Tobacco consumption is one of the greatest avoidable health risks in the European Union (EU). Many forms of cancer and cardiovascular and respiratory disease are linked to tobacco use.
Of the 5.2 million deaths reported in the EU in 2015, a quarter (1.3 million) were due to cancer. Of those deaths, 273 400 were caused by lung cancer, including cancer of the trachea and bronchi. In other words, lung cancer was the main type of fatal cancer in the EU, accounting for over a fifth (21%) of all cancer-related deaths. Men were twice as affected as women: 184 600 men died of lung cancer, compared with 88 800 women.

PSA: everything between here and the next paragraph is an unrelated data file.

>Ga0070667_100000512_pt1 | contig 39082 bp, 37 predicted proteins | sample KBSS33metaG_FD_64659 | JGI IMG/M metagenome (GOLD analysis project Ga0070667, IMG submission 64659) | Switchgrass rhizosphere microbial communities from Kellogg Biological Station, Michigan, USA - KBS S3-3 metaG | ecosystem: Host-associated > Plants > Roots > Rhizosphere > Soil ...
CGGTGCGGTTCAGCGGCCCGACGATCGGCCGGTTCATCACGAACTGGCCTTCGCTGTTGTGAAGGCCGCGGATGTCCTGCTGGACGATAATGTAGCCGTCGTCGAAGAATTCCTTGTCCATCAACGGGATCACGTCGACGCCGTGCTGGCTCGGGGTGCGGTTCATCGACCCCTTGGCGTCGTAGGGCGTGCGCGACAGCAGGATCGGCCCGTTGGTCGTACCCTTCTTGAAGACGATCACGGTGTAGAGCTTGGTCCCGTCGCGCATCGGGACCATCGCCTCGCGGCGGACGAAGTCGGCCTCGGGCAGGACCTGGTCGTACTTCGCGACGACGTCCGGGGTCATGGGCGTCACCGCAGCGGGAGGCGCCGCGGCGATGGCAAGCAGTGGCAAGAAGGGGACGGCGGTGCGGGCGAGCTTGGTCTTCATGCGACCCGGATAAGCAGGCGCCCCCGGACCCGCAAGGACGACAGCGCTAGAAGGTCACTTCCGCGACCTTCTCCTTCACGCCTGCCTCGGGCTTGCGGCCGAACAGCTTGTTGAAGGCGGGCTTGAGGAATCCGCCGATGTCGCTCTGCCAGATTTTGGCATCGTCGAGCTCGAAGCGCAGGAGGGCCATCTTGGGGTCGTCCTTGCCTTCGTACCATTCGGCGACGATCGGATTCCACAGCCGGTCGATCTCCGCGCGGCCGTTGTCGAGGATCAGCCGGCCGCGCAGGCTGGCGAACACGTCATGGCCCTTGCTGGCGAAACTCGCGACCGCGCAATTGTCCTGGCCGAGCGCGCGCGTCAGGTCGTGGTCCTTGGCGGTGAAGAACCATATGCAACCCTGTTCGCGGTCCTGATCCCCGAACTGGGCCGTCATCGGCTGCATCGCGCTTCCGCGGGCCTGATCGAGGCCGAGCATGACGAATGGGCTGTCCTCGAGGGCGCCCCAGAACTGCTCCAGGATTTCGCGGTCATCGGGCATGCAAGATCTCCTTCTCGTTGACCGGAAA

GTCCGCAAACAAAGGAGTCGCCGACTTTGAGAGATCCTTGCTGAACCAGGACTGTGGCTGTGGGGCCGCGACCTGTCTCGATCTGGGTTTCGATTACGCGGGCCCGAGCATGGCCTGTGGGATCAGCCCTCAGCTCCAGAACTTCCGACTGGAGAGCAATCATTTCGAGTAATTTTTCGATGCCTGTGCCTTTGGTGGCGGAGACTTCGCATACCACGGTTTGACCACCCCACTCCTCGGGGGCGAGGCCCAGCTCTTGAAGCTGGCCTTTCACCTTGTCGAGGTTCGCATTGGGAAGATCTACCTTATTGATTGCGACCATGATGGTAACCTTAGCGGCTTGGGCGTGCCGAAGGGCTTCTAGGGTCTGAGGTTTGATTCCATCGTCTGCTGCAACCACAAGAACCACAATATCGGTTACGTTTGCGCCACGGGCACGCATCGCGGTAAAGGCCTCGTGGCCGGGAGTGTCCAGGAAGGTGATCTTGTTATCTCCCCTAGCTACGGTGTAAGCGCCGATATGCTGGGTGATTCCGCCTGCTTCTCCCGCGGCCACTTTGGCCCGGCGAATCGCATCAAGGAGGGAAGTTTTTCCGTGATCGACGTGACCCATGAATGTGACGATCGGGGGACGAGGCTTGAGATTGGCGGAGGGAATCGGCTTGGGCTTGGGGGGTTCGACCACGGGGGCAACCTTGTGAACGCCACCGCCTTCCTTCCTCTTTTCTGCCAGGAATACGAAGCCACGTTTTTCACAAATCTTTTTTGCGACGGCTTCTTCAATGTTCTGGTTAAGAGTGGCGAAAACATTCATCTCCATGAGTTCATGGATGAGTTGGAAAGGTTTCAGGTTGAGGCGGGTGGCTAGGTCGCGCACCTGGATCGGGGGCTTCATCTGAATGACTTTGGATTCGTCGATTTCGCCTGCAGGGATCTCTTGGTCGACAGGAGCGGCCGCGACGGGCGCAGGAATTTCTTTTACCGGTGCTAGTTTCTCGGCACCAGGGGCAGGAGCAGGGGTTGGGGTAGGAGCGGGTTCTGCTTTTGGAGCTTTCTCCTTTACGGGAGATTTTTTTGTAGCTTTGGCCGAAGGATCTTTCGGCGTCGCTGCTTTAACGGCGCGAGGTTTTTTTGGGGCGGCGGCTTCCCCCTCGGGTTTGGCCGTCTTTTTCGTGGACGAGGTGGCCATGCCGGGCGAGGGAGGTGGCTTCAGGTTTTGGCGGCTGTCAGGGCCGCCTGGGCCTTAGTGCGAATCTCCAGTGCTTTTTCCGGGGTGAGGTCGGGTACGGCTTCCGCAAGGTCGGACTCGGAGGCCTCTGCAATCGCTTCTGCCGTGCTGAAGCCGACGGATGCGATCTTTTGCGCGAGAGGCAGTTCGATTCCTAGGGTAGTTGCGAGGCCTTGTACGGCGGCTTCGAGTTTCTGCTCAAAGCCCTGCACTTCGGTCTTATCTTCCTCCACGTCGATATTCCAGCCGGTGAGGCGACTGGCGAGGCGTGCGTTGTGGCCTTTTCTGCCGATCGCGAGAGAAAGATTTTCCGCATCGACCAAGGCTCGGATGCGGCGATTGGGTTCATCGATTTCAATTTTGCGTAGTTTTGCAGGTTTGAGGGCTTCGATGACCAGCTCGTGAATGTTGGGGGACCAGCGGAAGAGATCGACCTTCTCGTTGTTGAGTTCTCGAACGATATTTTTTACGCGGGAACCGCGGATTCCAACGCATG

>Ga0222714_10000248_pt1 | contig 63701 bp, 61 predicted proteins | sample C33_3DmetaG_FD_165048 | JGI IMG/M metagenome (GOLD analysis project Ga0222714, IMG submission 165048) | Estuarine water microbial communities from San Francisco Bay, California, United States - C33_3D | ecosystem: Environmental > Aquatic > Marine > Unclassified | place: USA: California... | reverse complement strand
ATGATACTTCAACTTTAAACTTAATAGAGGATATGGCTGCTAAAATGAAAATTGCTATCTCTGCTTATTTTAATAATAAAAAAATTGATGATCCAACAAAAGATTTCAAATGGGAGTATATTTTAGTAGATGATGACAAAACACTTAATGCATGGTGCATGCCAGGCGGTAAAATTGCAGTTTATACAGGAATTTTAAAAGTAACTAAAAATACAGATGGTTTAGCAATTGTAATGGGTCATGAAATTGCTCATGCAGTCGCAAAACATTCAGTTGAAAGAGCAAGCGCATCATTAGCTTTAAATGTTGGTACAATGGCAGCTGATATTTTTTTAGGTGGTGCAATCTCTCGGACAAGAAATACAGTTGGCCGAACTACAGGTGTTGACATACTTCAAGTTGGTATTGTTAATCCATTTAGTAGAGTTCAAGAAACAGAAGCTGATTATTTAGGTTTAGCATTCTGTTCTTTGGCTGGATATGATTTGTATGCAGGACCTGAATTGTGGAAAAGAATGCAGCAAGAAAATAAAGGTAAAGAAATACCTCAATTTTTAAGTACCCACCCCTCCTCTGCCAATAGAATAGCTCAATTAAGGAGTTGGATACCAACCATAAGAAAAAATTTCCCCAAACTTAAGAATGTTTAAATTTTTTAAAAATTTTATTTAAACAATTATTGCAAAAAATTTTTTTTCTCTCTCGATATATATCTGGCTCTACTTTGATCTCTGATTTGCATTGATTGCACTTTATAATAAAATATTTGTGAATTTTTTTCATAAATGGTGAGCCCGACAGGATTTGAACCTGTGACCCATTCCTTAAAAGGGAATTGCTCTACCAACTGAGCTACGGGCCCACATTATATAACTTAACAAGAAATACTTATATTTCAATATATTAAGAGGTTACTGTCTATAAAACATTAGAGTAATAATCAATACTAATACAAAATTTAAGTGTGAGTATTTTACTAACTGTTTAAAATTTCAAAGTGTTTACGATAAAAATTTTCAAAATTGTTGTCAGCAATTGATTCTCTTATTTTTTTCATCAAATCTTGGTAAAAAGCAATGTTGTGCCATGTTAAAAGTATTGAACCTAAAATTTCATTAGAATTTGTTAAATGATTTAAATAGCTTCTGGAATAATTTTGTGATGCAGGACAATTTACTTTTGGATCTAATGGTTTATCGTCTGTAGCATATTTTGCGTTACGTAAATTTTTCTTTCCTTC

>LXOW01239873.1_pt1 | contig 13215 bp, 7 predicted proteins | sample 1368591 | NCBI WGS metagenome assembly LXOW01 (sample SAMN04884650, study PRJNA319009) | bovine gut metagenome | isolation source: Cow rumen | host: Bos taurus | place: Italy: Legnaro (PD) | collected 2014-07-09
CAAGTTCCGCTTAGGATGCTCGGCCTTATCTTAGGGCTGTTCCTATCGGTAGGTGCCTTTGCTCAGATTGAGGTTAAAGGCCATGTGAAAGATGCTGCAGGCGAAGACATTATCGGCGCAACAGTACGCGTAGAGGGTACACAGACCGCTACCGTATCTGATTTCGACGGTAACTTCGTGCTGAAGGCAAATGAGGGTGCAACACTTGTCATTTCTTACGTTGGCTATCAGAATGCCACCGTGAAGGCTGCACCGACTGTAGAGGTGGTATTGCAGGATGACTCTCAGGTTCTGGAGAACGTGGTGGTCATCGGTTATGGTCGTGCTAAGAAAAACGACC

The source dataset can be found here.
Across the EU Member States, the share of lung cancer among all fatal cancers was highest in Hungary (27%), followed by Greece, Denmark, Poland and the Netherlands (all 24%), Belgium (23%) and the United Kingdom (22%).
At the opposite end of the scale, the lowest shares were recorded in Portugal and Latvia (both 15%), Lithuania, Sweden and Slovakia (all 16%).
This information is published by Eurostat on the occasion of the World No Tobacco Day (31 May).
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